There is increasing evidence that widespread cortical cerebral blood flow deficits occur early in the course of Parkinson’s disease. Although cerebral blood flow measurement has been suggested as a potential biomarker for early diagnosis of Parkinson’s disease, as well as a means for tracking response to treatment, the relationship of cerebral blood flow to α-synucleinopathy, a major pathological hallmark of Parkinson’s disease, remains unclear. Therefore, we performed arterial spin-labeling magnetic resonance imaging and diffusion tensor imaging on transgenic mice overexpressing human wild-type α-synuclein and age-matched controls to measure cerebral blood flow and degenerative changes. As reported for early-stage Parkinson’s disease, α-synuclein mice exhibited a significant reduction in cortical cerebral blood flow, which was accompanied by motor coordination deficits and olfactory dysfunction. Although no overt degenerative changes were apparent in diffusion tensor imaging images, magnetic resonance imaging volumetric analysis revealed a significant reduction in olfactory bulb volume, similar to that seen in Parkinson’s disease patients. Our data, representing the first report of cerebral blood flow deficit in an animal model of Parkinson’s disease, suggest a causative role for α-synucleinopathy in cerebral blood flow deficits in Parkinson’s disease. Thus, α-synuclein transgenic mice comprise a promising model to study Parkinson’s disease-related mechanisms of cerebral blood flow deficits and to investigate further its utility as a potential biomarker for Parkinson’s disease.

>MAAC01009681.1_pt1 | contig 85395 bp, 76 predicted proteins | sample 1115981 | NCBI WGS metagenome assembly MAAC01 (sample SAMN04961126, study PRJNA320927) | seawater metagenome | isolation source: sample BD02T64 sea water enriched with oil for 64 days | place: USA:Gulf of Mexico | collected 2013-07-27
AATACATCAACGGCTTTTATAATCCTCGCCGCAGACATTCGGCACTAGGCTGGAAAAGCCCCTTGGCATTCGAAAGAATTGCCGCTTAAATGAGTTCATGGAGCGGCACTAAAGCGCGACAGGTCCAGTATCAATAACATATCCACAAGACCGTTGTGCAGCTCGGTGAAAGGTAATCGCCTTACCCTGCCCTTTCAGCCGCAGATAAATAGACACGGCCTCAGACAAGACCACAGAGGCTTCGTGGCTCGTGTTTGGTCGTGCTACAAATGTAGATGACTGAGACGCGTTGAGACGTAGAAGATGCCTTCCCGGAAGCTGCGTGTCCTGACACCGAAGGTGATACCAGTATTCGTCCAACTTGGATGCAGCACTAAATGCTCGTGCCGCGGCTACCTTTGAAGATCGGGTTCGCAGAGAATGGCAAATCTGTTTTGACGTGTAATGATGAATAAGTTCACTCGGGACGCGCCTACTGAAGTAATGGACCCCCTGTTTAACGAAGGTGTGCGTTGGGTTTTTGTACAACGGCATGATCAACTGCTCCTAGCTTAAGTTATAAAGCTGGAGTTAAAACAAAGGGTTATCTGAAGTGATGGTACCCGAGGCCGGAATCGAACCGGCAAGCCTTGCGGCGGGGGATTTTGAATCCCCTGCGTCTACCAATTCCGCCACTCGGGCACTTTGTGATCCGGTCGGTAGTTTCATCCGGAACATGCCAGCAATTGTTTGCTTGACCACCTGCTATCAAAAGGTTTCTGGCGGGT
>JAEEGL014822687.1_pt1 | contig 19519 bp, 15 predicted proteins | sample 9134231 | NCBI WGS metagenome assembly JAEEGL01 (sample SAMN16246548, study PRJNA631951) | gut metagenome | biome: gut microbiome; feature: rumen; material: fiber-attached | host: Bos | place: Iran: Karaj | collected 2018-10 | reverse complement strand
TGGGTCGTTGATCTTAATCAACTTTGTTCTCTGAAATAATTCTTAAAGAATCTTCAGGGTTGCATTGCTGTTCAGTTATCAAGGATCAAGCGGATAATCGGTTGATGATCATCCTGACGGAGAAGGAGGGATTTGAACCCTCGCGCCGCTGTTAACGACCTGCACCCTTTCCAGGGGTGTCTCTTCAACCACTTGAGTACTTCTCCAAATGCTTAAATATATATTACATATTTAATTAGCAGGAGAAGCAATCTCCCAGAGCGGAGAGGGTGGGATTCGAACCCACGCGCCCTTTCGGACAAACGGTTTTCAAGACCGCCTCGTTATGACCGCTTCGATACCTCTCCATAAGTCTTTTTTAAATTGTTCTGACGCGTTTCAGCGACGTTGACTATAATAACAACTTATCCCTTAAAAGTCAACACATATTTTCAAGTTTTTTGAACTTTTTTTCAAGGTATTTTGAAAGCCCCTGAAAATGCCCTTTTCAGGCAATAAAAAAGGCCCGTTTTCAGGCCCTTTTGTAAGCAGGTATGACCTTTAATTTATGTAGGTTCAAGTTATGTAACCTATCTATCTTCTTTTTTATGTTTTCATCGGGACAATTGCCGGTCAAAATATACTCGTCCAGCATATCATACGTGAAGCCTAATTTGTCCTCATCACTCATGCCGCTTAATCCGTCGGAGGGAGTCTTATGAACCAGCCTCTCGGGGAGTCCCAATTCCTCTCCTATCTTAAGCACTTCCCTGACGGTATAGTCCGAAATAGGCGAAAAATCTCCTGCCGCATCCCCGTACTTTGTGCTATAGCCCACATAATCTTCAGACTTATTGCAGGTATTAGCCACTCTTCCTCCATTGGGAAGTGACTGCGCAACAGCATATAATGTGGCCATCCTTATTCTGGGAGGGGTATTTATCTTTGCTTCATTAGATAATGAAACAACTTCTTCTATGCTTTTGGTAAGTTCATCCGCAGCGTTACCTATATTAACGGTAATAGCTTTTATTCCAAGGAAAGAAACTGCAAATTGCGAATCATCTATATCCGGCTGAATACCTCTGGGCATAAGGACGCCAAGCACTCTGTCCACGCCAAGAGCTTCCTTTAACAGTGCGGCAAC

ASJC Scopus subject areas
- Clinical Neurology
- Cardiology and Cardiovascular Medicine